The County relies on People v. Wilshire Ins. Co., supra, 53 Cal.App.3d 256, 125 Cal.Rptr. 529, which seems to support the County's position in part.   In that case, a bailed defendant did not appear on a designated date set for plea negotiations but his counsel did.   The reporter's transcript of proceedings on that day reflected defense counsel's statement that his client “ ‘ ․ was arrested after bailing out on this particular offense.’․”   Counsel requested a continuance and stated “ ‘․ I'll attempt to have him here at that time.’ ”  (Id. at p. 258, 125 Cal.Rptr. 529.)   When the defendant failed to appear on the continued date, the court declared the bail forfeited.   The surety challenged the court's jurisdiction to continue the matter in the first instance.   The court, referring to the then recent addition of subdivision (b) to Penal Code section 1305, stated:  “By its terms, the amendment allows the court to continue the hearing without declaring a forfeiture if it ‘has reason to  believe that sufficient excuse may exist for his neglect to appear․’  It does not require the court to make an immediate determination as to whether sufficient excuse exists.   This specific authorization to continue the hearing reflects a vital change from the pre-existing law which the Supreme Court interpreted in United Bonding.   By conspicuously deleting from subdivision (b) the express provisions retained in subdivision (a) to the effect that ‘the court shall direct the fact [of failure to appear] to be entered upon its minutes, ․’ the Legislature intended the very simple alternative of a reasonable continuance without any specific minute order.   Since the court is thus specifically authorized by the amendment to postpone its decision, it certainly retains jurisdiction to declare a forfeiture at a later time.  [¶ ] The only condition for the continuance under subdivision (b) is that the court have ‘reason to believe that sufficient excuse may exist for [defendant's] neglect to appear or surrender himself.’   The trial court had the duty to determine the existence or nonexistence of the condition;  defense counsel's statement to the court was sufficient to support the implied finding that the condition existed (see People v. Lawler (1973) 9 Cal.3d 156, 160 [107 Cal.Rptr. 13, 507 P.2d 621] ․, and it is presumed that the court's duty was regularly performed.  (Evid.Code, § 664;  In re Johnson (1965) 62 Cal.2d 325, 330 [42 Cal.Rptr. 228, 398 P.2d 420]․)”  (People v. Wilshire Ins. Co., supra, 53 Cal.App.3d at p. 261, 125 Cal.Rptr. 529, emphasis in original.)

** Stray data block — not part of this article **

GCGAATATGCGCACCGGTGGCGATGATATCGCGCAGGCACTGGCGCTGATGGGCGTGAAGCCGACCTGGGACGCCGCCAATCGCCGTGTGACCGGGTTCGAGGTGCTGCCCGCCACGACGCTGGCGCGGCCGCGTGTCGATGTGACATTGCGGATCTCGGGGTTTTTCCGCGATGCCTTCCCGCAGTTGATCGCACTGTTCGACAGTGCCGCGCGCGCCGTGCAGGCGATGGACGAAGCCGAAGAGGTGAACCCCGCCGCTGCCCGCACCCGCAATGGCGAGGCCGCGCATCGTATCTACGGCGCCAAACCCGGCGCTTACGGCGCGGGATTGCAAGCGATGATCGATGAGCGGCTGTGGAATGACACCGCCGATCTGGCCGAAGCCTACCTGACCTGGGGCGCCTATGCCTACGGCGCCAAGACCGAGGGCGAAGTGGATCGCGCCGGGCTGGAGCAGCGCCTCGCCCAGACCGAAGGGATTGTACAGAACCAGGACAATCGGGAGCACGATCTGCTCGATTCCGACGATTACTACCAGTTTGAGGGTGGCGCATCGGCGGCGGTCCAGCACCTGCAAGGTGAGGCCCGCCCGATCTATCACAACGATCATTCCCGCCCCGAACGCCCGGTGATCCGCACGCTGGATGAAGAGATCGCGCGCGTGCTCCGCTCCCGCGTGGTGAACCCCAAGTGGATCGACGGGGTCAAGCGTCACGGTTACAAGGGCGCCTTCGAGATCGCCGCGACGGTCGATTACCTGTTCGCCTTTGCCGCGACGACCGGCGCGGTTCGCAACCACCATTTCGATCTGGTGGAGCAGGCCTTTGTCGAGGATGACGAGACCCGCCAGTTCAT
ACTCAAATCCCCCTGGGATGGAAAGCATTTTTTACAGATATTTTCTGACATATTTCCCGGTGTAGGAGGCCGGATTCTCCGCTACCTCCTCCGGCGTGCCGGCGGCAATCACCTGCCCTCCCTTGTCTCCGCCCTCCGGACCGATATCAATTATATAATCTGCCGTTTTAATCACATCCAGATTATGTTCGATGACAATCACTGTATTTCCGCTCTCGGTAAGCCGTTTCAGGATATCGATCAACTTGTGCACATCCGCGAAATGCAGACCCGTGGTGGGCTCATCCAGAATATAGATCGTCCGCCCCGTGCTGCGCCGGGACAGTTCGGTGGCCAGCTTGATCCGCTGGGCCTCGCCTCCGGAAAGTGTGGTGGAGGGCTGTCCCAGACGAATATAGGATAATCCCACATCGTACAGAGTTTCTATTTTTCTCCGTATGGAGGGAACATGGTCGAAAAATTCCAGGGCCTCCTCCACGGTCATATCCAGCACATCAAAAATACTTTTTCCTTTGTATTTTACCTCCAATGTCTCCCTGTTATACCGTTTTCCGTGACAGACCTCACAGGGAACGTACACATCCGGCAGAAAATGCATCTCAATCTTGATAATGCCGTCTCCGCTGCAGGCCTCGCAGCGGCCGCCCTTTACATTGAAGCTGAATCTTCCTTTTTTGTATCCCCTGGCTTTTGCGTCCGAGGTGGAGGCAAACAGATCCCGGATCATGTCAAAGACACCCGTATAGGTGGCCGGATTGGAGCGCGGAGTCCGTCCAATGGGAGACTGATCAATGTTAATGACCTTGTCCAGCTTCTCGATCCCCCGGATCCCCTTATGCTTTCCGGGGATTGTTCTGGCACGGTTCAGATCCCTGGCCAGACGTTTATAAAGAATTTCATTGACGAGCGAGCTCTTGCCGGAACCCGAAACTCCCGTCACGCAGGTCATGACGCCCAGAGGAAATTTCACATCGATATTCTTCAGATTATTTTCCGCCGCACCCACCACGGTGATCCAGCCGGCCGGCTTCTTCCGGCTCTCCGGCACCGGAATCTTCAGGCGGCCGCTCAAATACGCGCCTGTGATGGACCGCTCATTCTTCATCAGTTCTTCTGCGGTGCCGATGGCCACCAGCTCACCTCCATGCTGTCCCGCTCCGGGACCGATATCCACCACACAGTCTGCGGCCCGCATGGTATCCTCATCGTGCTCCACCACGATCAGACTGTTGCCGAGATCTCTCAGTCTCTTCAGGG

The County points to the court's language in People v. Wilshire Ins. Co., indicating no specific minute order is required and argues where the record is silent we must presume the court's duty has been regularly performed.   We disagree.   We note first that the court in People v. Wilshire Ins. Co. stated the trial court had a duty to determine whether there was reason to believe that a sufficient excuse existed for the defendant's nonappearance.   In addition, the court found evidentiary support for “the implied finding that the condition existed” in defense counsel's statement to the court indicating defendant had been arrested after his release on bail.   (Id. at p. 261, 125 Cal.Rptr. 529;  People v. Surety Ins. Co. (1976) 55 Cal.App.3d 197, 201, 127 Cal.Rptr. 451 [same result where defense counsel told court defendant was seeking medical treatment due to severe internal bleeding].)